The purpose of this thesis is to explore the relationship between domestic violence and animal abuse with the goal of adding to the literature in this area. This study collected data from domestic violence and homeless shelters across the United States by sending a questionnaire via email. Two themes emerged based on the questionnaire responses, first, shelters reported that victims disclosed their fear of leaving an abusive situation due to abuse or threat of abuse to a family pet. And second, shelters indicated that they are unable to accommodate pets due to either, health and safety reasons, or financial difficulties ...


A Participatory Action Research Study Of Police Interviewing Following Crisis Intervention Team Training, Maria Felix-Ortiz, Catherine Steele, Marisa Deguzman, Georgen Guerrero, Melissa Graham Apr 2021

A Participatory Action Research Study Of Police Interviewing Following Crisis Intervention Team Training, Maria Felix-Ortiz, Catherine Steele, Marisa Deguzman, Georgen Guerrero, Melissa Graham

Verbum Incarnatum: An Academic Journal of Social Justice

Estimates vary, but a third to one half of individuals shot and killed by police have a mental illness or disability, and many who are taken into custody languish in county jails where no treatment for their illness is available. The Crisis Intervention Team (CIT) model is an increasingly important adjunct to U.S. police training because it de-escalates tense situations, diverts people with mental illness away from jail and into treatment, and can reduce the risk of civilian deaths during a police encounter. As such, it is a strategy for reducing the social injustice of incarceration or deaths of ...


Pornography: Social, Emotional And Mental Implications Among Adolescents, William Kelly Canady Mar 2021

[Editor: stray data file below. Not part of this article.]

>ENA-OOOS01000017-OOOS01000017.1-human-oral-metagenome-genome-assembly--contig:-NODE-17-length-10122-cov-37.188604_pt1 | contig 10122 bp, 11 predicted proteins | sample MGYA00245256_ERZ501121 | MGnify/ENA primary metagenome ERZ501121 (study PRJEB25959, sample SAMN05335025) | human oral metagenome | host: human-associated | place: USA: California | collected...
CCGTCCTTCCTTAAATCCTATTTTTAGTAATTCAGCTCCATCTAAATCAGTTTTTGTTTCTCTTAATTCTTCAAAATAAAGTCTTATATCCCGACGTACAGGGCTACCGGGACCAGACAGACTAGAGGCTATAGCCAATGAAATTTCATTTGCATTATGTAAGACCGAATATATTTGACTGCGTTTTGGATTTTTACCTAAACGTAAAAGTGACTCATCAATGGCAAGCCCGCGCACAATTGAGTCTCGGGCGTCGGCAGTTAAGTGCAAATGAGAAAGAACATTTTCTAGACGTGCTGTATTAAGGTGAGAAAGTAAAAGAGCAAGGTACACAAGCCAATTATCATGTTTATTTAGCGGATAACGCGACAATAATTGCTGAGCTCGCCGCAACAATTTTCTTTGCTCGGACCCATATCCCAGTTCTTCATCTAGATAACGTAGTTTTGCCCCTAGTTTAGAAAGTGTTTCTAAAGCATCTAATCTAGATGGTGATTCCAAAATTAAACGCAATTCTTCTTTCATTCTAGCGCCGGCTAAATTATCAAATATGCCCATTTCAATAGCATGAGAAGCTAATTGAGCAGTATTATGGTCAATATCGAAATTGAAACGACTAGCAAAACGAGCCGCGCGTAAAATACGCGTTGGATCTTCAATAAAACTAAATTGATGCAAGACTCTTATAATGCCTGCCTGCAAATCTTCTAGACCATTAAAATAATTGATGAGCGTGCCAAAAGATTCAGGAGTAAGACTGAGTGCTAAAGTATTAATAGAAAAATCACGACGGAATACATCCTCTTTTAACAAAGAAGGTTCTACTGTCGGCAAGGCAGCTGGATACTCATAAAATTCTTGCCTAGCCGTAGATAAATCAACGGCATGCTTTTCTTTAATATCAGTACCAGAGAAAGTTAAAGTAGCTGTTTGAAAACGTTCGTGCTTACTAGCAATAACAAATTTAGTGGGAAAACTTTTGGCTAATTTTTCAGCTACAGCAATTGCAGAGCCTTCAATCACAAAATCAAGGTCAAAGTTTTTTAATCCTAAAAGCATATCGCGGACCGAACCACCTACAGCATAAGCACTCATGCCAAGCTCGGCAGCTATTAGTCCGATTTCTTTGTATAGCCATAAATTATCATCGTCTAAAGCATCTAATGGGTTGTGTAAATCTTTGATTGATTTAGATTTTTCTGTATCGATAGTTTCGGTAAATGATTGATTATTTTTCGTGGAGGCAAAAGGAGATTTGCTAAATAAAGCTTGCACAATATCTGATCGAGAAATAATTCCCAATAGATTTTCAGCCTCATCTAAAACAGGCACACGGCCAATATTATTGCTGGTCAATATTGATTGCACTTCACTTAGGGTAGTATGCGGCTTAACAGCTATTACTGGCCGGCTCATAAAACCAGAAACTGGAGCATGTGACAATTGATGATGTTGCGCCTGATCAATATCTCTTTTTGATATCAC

Pornography: Social, Emotional And Mental Implications Among Adolescents, William Kelly Canady

National Youth Advocacy and Resilience Conference

This presentation will explain the historical development of pornography. It will highlight four segments: 1- Porn’s impact on brain development of reward pathways, ultimately increasing the appetite for more porn. 2- Porn can be a false substitute for real intimacy, resulting in decreased sexual satisfaction with a real person and increased verbal and physical aggression. 3- Porn promotes sex trafficking, promotes multiple sex partners and reduced STD prevention. 4- A review of interventions available to assist clients in navigating a lifestyle away from pornography.


Welcome To The New Dignity, Donna M. Hughes Feb 2021

Welcome To The New Dignity, Donna M. Hughes

Dignity: A Journal of Analysis of Exploitation and Violence

No abstract provided.


Comparing Ignorance: Imagined Immigration And The Exclusion Of Migrantsin The U.S. And Western Europe, Daniel Herda Phd Feb 2021

Comparing Ignorance: Imagined Immigration And The Exclusion Of Migrantsin The U.S. And Western Europe, Daniel Herda Phd

Societies Without Borders

There exists a well-documented tendency among citizens to perceive immigrant populations as much larger than indicated by official statistics. This misperception has been linked to desires to halt the flow off immigration or restrict immigrants’ rights, raising concern about the consequences of pervasive faulty information. However, ignorance extends beyond questions of population size. There are also many qualitative misperceptions upon which individuals base their opinions about foreigners. In particular, citizens are likely to hold incorrect perceptions about the legal status of the typical immigrant (i.e. documented vs undocumented). The current study takes a unique approach by simultaneously examining both ...